As we wrote last month, the state of Washington passed legislation barring most inquiries into salary history by employers, as well as requiring employers to divulge salary bands for posted jobs. On May 9, 2019, the governor of Washington, Jay Inslee, signed the bill, confirming the law statewide. The law will take effect on July 28, 2019, and prior to that date, Washington employers should plan to amend any employment applications and hiring practices to conform to the new law.
In response to the enactment of Amendment 2 to the Missouri Constitution, which allows marijuana to be used for medical purposes, the government of the City of St. Louis is considering an ordinance to regulate it. Board Bill No. 2, pertaining to the regulation of medical marijuana facilities in the City, was introduced on May 3, 2019 for a first reading before the Board of Aldermen. The proposed ordinance anticipates the August 3 deadline for the state to begin accepting license applications from medical marijuana facilities. Several other Missouri cities have passed medical marijuana ordinances, and many more cities might well follow.
McDonald Hopkins IP litigators obtain significant win by invalidating four patents and receiving judgements of no infringement and no misappropriation
Two members of McDonald Hopkins intellectual property litigation team, Dave Cupar and Matt Cavanagh, won a significant judgment in a patent and trade secret case in favor of their client, Horizon Global Americas Inc., ending an eight-year legal battle between Horizon and a former business partner, Let’s Go Aero, Inc. (“LGA”) over intellectual property rights to hitch-mounted bike racks and automobile accessories. Horizon Global Americas Inc. is a subsidiary of Horizon Global Corporation (NYSE: HZN), one of the world’s leading manufacturers of branded towing and trailering equipment.
Employers sometimes ask whether it matters if they are inconsistent in their enforcement of non-competes. Typically, the issue is analyzed in terms of whether inconsistent enforcement undercuts the legitimate business interest justifying the restriction. However, in a pending lawsuit, Miller v. Canadian National Railway Co., the issue is being raised in a different context: whether alleged inconsistent enforcement was racially motivated. Specifically, the plaintiff in that case alleges that “[b]y enforcing the non-compete against Miller and not against similarly situated white employees, Defendants are interfering with Miller’s future employment relationships because of his race.”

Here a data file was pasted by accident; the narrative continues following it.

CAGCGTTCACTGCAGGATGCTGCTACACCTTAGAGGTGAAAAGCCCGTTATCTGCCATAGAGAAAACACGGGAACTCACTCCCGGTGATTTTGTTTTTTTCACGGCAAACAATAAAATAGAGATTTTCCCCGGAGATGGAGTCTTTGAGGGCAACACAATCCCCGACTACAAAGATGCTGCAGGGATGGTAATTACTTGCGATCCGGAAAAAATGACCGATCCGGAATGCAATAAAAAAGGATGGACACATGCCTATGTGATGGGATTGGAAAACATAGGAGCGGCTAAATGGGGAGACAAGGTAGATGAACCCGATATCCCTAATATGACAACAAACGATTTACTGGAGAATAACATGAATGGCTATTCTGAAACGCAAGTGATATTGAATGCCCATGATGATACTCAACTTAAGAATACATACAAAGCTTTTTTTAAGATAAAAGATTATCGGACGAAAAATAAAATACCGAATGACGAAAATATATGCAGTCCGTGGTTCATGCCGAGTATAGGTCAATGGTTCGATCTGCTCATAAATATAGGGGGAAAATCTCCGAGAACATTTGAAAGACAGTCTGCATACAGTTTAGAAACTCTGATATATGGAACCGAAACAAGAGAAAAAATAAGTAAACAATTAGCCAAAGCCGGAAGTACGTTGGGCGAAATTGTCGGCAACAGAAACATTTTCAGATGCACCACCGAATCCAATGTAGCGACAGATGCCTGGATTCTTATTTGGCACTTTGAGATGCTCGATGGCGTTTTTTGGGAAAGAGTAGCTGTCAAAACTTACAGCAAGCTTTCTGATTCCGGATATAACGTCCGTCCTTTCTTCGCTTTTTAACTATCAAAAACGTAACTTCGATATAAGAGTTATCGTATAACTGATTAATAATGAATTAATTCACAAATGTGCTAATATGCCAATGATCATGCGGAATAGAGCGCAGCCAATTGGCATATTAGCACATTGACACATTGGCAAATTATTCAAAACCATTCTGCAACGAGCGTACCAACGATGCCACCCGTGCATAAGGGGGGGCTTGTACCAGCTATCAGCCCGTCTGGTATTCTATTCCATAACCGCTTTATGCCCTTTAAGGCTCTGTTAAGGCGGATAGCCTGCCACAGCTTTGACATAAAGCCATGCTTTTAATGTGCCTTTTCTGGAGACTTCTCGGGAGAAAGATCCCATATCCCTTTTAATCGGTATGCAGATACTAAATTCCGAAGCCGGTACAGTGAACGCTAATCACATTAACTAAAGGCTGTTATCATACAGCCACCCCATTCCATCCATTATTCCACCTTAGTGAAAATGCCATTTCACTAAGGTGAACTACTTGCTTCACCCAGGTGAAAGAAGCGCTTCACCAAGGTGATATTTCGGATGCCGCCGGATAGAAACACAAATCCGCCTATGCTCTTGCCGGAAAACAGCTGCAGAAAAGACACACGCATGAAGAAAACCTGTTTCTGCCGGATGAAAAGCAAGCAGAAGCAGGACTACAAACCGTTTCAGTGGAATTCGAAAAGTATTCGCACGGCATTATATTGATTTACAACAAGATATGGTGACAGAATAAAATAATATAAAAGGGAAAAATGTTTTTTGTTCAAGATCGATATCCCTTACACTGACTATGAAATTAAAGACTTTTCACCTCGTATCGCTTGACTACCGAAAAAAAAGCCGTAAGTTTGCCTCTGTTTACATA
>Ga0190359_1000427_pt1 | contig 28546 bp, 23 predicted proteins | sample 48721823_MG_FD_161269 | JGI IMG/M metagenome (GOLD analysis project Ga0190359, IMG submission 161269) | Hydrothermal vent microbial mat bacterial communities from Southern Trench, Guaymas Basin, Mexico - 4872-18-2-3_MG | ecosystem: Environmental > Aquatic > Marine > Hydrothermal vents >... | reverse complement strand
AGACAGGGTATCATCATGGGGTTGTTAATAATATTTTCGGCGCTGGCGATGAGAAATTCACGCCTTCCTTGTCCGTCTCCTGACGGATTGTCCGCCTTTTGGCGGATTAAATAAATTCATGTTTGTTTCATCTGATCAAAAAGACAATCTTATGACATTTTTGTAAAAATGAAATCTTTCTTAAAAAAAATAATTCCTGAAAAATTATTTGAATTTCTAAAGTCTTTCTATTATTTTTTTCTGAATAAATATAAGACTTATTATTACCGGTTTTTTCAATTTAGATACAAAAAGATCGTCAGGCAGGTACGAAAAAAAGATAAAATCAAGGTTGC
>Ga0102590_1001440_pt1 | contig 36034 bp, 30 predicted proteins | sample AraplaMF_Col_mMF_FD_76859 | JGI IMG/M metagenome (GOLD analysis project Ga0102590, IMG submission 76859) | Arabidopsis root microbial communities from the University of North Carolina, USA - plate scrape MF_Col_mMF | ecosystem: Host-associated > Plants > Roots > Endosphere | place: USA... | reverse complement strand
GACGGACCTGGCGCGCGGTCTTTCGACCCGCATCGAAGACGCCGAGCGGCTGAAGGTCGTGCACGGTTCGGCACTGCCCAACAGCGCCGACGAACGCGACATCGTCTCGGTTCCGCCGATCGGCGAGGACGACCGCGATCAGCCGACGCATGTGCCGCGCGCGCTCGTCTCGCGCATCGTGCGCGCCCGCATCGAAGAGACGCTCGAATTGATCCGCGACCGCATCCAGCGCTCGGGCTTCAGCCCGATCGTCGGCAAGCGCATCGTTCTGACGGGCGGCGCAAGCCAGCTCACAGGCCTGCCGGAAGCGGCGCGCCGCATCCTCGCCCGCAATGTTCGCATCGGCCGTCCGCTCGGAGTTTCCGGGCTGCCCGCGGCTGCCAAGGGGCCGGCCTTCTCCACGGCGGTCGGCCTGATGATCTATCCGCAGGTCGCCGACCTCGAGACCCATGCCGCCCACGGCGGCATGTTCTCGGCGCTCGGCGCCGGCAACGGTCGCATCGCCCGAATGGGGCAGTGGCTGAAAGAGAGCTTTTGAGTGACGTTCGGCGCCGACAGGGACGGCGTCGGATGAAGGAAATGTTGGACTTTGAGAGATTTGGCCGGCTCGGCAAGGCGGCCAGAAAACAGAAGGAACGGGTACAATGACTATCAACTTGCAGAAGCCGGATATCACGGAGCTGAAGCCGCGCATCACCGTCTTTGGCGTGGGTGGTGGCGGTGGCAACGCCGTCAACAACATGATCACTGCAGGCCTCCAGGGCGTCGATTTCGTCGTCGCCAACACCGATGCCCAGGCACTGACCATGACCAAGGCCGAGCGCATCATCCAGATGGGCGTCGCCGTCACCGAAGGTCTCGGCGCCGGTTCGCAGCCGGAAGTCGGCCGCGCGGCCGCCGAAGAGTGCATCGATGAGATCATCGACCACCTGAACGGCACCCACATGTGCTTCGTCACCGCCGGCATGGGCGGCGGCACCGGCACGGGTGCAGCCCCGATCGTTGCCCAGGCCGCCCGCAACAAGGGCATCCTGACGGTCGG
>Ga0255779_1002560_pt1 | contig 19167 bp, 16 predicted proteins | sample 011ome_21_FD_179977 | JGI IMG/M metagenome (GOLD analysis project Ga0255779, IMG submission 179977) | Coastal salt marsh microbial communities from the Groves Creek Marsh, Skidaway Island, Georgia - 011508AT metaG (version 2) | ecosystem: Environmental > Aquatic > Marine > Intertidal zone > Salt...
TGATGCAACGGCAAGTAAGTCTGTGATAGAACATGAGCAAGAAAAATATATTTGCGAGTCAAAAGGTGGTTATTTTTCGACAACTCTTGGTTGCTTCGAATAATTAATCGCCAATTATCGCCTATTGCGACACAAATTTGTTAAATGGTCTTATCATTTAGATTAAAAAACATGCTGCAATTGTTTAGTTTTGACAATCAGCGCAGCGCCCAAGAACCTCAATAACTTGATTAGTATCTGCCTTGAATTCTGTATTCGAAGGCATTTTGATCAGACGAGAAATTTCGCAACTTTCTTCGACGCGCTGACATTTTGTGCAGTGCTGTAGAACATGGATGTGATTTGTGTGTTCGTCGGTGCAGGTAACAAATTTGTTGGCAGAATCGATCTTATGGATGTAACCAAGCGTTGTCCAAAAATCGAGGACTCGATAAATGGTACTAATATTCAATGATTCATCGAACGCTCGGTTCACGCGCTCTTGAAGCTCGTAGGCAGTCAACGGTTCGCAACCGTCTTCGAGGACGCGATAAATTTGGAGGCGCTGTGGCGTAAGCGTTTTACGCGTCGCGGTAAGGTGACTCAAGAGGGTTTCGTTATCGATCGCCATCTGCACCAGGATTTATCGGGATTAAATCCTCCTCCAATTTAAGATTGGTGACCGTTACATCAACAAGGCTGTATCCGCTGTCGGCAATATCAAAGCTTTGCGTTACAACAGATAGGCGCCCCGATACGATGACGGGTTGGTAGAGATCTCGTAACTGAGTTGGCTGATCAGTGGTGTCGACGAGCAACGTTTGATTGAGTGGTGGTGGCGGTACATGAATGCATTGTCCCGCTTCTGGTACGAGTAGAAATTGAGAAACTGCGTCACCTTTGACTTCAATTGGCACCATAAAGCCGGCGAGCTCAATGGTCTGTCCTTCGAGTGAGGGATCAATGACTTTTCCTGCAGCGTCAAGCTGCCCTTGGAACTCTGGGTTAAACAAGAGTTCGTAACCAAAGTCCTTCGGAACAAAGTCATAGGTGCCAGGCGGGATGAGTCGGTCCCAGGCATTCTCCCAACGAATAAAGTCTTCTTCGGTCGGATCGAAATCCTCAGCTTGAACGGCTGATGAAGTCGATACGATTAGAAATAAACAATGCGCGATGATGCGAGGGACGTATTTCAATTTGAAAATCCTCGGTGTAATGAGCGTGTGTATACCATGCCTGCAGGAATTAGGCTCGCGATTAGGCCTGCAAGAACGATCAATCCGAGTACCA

With warmer weather quickly approaching, many employers are beginning to schedule happy hours, parties, softball games, and other off-site events that employees (and interns) look forward to attending. However, at offsite work events, employees might forget—or might not realize in the first place—that they are still in a workplace setting. This could result in unwelcome behavior, such as sexual harassment, which could leave an employer open to liability.
Following a two-day meeting by a Food and Drug Administration (“FDA”) advisory committee on breast implant safety earlier this year, FDA on May 2, 2019, released a statement announcing that no breast implant models will be banned from the U.S. market at this time. Also described in the statement are a number of measures the agency is undertaking in order to assist women in making more informed decisions regarding breast implants.
Hospitality remains at the forefront of demanding industries where employers must be ever vigilant in their efforts to ensure full compliance with federal, state, and local employment laws and regulations. We highlight below five new or upcoming areas on which employers should focus.
On February 19, 2019, New Jersey Governor Phil Murphy signed into law A 3975 (“the Law”), which significantly expanded the state’s the Family Leave Act (“NJFLA”), Family Leave Insurance Act (“NJFLI”) and Security and Financial Empowerment Act (“SAFE Act”). We prepared an Act Now Advisory, summarizing the extensive changes made by the Law, including, among other things, the expanding and making uniform the definition of “family member” for all three laws, and, effective June 1, 2019, extending the NJFLA to employers that have 30 or more employees.